just war, or just plain war?
“I’m driven with a mission from God. God would tell me, ‘George, go and fight those terrorists in Afghanistan.’ And I did, and then God would tell me, ‘George go and end the tyranny in Iraq,’ and I did.”
– George W. Bush
“We should invade their countries, kill their leaders and convert them to Christianity. We weren’t punctilious about locating and punishing only Hitler and his top officers. We carpet-bombed German cities; we killed civilians. That’s war. And this is war.”
– Ann Coulter
“A good butt-whipping and then a prayer is a wonderful remedy.”
– Fob James, Former Governor of Alabama
“AIDS is the wrath of a just God against homosexuals. To oppose it would be like an Israelite jumping in the Red Sea to save one of Pharoah’s chariotters.”
– Jerry Falwell
“There is only one way to get rid of nuclear weapons… use them.”
– Rush Limbaugh
“Father, forgive them, for they know not what they do.”
– Jesus in Luke 23:34
By all accounts, the life of Jesus paints a picture whereby the terms justice and violence fit together about as well as two corner pieces of a puzzle or two pieces of hook velcro. Yet Christians have, throughout history, engaged in horrifically violent activities.
It really does boggle the mind how the life of Jesus can be so ignored by people who claim to follow him. Despite the fact that the Sermon on the Mount is an incredibly non-violent manifesto, many Christians today still insist that violence is the way forward in our world.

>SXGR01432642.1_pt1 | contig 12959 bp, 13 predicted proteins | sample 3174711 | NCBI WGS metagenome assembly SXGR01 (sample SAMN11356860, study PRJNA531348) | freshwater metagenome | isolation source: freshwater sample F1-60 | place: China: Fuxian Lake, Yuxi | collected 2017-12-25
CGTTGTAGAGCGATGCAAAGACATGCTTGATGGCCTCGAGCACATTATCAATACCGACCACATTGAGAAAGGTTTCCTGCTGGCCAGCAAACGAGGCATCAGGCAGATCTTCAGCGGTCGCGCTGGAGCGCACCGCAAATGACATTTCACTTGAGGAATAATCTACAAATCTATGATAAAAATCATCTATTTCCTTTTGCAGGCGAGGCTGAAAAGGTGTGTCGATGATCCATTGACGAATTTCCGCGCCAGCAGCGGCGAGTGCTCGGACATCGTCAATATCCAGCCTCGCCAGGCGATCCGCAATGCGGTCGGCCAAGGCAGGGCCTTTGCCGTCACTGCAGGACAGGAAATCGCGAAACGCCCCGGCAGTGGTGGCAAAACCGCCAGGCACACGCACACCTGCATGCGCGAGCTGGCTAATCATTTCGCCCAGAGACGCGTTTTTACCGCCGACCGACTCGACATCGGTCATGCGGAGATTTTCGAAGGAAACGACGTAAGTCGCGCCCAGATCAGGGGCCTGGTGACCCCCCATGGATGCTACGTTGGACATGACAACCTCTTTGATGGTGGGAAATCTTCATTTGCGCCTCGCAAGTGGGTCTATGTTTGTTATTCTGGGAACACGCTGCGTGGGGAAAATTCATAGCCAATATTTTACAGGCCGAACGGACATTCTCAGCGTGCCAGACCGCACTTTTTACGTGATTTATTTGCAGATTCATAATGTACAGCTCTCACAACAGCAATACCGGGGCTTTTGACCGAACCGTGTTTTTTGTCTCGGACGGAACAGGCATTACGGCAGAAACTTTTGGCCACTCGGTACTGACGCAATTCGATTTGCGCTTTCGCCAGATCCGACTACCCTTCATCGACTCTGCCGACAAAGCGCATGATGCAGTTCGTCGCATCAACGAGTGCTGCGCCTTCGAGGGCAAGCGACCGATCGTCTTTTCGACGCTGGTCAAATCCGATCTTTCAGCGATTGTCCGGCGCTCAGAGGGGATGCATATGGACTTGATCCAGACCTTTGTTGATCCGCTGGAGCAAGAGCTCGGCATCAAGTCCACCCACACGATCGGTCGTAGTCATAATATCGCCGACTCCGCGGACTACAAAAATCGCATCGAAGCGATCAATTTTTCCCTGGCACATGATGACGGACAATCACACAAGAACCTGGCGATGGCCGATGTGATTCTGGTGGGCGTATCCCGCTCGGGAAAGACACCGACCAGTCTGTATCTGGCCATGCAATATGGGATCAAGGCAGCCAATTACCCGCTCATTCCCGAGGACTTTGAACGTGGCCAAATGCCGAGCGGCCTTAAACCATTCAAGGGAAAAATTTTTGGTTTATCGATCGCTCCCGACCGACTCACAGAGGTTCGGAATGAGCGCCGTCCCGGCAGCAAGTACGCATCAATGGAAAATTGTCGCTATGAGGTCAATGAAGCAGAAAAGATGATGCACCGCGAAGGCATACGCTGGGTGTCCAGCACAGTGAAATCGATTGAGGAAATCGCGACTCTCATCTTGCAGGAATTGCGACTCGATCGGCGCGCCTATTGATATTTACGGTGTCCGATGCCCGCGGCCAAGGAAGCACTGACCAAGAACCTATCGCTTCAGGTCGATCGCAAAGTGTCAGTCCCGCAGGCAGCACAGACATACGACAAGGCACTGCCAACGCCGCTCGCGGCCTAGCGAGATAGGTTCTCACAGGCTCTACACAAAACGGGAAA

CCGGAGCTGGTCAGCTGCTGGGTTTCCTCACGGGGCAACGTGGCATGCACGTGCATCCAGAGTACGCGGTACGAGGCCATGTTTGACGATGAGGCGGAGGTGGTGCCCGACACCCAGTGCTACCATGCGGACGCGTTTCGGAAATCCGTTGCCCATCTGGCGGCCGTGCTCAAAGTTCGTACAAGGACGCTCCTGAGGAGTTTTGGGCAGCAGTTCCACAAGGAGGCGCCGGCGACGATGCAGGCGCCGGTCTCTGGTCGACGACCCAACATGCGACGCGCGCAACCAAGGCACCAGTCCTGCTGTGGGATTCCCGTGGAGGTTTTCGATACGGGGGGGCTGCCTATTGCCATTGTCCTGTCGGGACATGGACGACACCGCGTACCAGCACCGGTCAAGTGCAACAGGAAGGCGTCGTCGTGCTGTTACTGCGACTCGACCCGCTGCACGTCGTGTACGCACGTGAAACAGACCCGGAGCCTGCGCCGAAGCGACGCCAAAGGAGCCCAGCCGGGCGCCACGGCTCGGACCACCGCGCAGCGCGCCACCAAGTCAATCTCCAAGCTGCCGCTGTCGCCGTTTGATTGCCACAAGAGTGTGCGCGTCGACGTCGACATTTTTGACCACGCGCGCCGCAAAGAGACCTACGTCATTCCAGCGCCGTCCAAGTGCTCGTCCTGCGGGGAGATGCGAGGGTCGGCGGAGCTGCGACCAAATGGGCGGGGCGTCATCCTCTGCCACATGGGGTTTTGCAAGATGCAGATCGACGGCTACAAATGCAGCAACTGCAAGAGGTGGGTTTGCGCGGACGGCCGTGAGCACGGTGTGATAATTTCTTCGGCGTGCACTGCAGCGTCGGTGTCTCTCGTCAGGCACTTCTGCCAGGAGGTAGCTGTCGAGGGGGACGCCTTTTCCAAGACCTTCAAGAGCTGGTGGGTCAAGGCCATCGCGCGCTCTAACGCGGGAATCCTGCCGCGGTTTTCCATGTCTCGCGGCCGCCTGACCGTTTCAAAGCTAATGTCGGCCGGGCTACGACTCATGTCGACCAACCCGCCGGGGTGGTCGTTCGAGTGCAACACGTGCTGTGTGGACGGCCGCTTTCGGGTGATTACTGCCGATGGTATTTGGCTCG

Imagine it… violence bringing peace…
Many Christians believe that violence is a solution to the Arab-Israeli conflict. For those who hold to a view whereby modern day Israel is “meant” to regain Palestinian territory, violence against the Palestinians is often considered a necessary reality in the eschatological scheme of things. This is even despite the fact that a decent percentage of Palestinians are themselves fellow Christians (and, may I add, Christians who are very confused at the attitudes and actions of their brothers and sisters in some very pro-Israel nations).
But violence is the language of empire – Egypt, Assyria, Babylon, Greece, Rome…
Can there ever be such a thing as “just war”? Just violence? What would Jesus have to say?
The same Jesus who, having had horrible acts of violence and injustice thrust on him, declared forgiveness on his enemies…
Jesus enacts a new way to be human, a way where violent revenge is rejected in favour of forgiveness and willing embrace. What does this mean for international relations in the eyes of Christians? How do we use our vote? How do we advocate – for violence, or against it?
What does it mean for the violence I do against my fellow man? When things are done to me or said about me that are unjust, do I respond with violence (in word or deed), or am I content to forgive as Jesus forgave? Am I willing to go a step further and encourage others to forgive them, as Jesus did?
What does it mean for my opinion of violence, the military, and terrorism?
(And let’s not kid ourselves, we live in nations that cause far more terror for far more people than anything that has flashed on our television screens recently. Tragic terrorist attacks on western nations may have killed several thousand, but the War in Iraq has led to the deaths of over 100,000 Iraqi civilians, and that is without considering military deaths. How can we be the “good guys”?).
There is another way. A Third Way. Not violence. Not apathetic pacifism.
It is the non-violent way of Jesus – Forgiving enemies, not killing them. Standing against evil, not riding with it. Suffering with the downtrodden, not getting your boots dirty. Carrying a cross, not a rifle.